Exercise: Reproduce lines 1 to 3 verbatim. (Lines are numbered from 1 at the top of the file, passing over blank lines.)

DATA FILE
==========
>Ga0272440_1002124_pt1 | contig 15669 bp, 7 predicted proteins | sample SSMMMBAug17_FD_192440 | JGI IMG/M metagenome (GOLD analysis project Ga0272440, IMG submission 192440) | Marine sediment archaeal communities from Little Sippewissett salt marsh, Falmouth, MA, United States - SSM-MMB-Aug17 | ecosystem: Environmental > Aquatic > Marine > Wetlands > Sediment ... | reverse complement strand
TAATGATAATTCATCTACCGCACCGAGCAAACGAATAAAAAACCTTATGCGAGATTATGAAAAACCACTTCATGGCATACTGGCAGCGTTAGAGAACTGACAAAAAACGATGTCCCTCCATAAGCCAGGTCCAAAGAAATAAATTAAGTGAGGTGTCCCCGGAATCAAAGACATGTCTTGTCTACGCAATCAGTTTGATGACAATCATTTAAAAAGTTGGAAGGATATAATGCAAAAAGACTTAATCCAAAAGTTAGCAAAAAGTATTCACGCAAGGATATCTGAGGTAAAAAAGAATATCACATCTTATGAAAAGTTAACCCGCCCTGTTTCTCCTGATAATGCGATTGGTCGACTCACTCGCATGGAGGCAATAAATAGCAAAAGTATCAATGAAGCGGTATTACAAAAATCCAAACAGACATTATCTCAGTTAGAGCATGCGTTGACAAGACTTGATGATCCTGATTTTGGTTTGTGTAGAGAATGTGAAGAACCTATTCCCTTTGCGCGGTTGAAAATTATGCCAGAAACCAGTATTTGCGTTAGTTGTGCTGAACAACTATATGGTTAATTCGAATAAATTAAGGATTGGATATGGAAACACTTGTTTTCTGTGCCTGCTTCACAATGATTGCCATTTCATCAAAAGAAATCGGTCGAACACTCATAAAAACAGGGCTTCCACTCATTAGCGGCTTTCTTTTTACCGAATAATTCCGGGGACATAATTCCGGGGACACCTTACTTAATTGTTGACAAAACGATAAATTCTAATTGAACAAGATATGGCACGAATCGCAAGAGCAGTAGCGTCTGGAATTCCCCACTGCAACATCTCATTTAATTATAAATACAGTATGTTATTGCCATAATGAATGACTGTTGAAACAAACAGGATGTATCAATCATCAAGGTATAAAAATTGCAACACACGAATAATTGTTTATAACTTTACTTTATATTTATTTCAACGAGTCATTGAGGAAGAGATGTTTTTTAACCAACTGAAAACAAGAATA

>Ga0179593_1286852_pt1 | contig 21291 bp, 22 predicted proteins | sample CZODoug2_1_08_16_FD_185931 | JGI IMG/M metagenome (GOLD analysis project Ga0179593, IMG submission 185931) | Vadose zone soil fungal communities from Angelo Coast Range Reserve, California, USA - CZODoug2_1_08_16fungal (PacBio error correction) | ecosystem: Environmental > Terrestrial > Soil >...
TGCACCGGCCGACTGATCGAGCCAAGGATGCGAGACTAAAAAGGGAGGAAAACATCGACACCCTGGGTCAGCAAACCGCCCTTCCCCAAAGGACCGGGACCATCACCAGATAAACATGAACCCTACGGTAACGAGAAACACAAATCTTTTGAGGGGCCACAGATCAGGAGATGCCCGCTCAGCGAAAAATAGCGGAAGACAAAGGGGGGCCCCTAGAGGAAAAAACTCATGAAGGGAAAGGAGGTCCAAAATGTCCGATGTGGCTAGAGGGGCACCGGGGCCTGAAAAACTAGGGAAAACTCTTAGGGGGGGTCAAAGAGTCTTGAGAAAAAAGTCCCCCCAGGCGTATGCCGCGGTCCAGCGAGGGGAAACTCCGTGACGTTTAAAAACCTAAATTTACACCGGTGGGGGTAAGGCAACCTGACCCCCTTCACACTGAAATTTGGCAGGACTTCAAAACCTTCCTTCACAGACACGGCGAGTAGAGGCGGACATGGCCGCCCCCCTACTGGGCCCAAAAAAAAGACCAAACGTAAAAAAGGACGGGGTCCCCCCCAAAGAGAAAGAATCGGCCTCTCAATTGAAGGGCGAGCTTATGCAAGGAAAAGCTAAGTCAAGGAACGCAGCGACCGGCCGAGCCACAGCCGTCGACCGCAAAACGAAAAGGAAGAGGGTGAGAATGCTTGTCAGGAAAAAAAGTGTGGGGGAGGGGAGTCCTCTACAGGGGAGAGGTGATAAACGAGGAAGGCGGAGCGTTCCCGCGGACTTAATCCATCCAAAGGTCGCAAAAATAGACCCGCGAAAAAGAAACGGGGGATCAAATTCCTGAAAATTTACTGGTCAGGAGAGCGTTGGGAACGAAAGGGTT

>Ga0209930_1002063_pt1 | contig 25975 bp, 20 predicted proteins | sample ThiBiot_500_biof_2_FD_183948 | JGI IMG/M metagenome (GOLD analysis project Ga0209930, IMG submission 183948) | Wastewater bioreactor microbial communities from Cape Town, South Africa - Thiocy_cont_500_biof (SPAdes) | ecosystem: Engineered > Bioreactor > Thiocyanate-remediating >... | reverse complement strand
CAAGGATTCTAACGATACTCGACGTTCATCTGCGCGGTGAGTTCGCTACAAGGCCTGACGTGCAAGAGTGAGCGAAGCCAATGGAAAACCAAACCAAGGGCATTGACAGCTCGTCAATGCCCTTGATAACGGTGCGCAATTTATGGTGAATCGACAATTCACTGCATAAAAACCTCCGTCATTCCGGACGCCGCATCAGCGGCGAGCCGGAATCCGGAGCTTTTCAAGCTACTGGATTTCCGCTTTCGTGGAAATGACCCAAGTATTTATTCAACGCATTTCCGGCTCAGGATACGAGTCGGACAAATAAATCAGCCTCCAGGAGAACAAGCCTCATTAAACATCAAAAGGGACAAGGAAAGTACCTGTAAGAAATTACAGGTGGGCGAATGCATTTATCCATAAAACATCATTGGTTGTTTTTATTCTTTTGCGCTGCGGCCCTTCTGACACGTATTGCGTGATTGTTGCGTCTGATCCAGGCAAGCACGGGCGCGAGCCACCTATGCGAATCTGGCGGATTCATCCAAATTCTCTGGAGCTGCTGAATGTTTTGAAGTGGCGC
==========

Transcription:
>Ga0272440_1002124_pt1 | contig 15669 bp, 7 predicted proteins | sample SSMMMBAug17_FD_192440 | JGI IMG/M metagenome (GOLD analysis project Ga0272440, IMG submission 192440) | Marine sediment archaeal communities from Little Sippewissett salt marsh, Falmouth, MA, United States - SSM-MMB-Aug17 | ecosystem: Environmental > Aquatic > Marine > Wetlands > Sediment ... | reverse complement strand
TAATGATAATTCATCTACCGCACCGAGCAAACGAATAAAAAACCTTATGCGAGATTATGAAAAACCACTTCATGGCATACTGGCAGCGTTAGAGAACTGACAAAAAACGATGTCCCTCCATAAGCCAGGTCCAAAGAAATAAATTAAGTGAGGTGTCCCCGGAATCAAAGACATGTCTTGTCTACGCAATCAGTTTGATGACAATCATTTAAAAAGTTGGAAGGATATAATGCAAAAAGACTTAATCCAAAAGTTAGCAAAAAGTATTCACGCAAGGATATCTGAGGTAAAAAAGAATATCACATCTTATGAAAAGTTAACCCGCCCTGTTTCTCCTGATAATGCGATTGGTCGACTCACTCGCATGGAGGCAATAAATAGCAAAAGTATCAATGAAGCGGTATTACAAAAATCCAAACAGACATTATCTCAGTTAGAGCATGCGTTGACAAGACTTGATGATCCTGATTTTGGTTTGTGTAGAGAATGTGAAGAACCTATTCCCTTTGCGCGGTTGAAAATTATGCCAGAAACCAGTATTTGCGTTAGTTGTGCTGAACAACTATATGGTTAATTCGAATAAATTAAGGATTGGATATGGAAACACTTGTTTTCTGTGCCTGCTTCACAATGATTGCCATTTCATCAAAAGAAATCGGTCGAACACTCATAAAAACAGGGCTTCCACTCATTAGCGGCTTTCTTTTTACCGAATAATTCCGGGGACATAATTCCGGGGACACCTTACTTAATTGTTGACAAAACGATAAATTCTAATTGAACAAGATATGGCACGAATCGCAAGAGCAGTAGCGTCTGGAATTCCCCACTGCAACATCTCATTTAATTATAAATACAGTATGTTATTGCCATAATGAATGACTGTTGAAACAAACAGGATGTATCAATCATCAAGGTATAAAAATTGCAACACACGAATAATTGTTTATAACTTTACTTTATATTTATTTCAACGAGTCATTGAGGAAGAGATGTTTTTTAACCAACTGAAAACAAGAATA

>Ga0179593_1286852_pt1 | contig 21291 bp, 22 predicted proteins | sample CZODoug2_1_08_16_FD_185931 | JGI IMG/M metagenome (GOLD analysis project Ga0179593, IMG submission 185931) | Vadose zone soil fungal communities from Angelo Coast Range Reserve, California, USA - CZODoug2_1_08_16fungal (PacBio error correction) | ecosystem: Environmental > Terrestrial > Soil >...